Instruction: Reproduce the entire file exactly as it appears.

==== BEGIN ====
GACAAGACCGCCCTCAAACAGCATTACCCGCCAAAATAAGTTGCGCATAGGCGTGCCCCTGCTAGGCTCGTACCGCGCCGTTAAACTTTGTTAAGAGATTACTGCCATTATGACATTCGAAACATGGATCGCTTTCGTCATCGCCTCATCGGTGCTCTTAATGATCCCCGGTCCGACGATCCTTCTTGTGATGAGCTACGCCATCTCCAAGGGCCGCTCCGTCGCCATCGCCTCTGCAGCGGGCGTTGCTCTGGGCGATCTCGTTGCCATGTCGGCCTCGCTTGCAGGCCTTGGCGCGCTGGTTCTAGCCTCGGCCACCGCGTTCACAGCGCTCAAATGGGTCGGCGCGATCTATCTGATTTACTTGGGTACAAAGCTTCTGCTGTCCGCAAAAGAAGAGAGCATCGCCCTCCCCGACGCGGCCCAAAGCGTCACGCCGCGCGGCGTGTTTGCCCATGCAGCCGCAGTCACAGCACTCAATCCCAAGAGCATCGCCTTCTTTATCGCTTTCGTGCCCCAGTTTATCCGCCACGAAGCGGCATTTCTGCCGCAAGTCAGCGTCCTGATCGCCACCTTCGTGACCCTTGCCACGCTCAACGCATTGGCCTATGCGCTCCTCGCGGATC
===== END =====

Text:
GACAAGACCGCCCTCAAACAGCATTACCCGCCAAAATAAGTTGCGCATAGGCGTGCCCCTGCTAGGCTCGTACCGCGCCGTTAAACTTTGTTAAGAGATTACTGCCATTATGACATTCGAAACATGGATCGCTTTCGTCATCGCCTCATCGGTGCTCTTAATGATCCCCGGTCCGACGATCCTTCTTGTGATGAGCTACGCCATCTCCAAGGGCCGCTCCGTCGCCATCGCCTCTGCAGCGGGCGTTGCTCTGGGCGATCTCGTTGCCATGTCGGCCTCGCTTGCAGGCCTTGGCGCGCTGGTTCTAGCCTCGGCCACCGCGTTCACAGCGCTCAAATGGGTCGGCGCGATCTATCTGATTTACTTGGGTACAAAGCTTCTGCTGTCCGCAAAAGAAGAGAGCATCGCCCTCCCCGACGCGGCCCAAAGCGTCACGCCGCGCGGCGTGTTTGCCCATGCAGCCGCAGTCACAGCACTCAATCCCAAGAGCATCGCCTTCTTTATCGCTTTCGTGCCCCAGTTTATCCGCCACGAAGCGGCATTTCTGCCGCAAGTCAGCGTCCTGATCGCCACCTTCGTGACCCTTGCCACGCTCAACGCATTGGCCTATGCGCTCCTCGCGGATC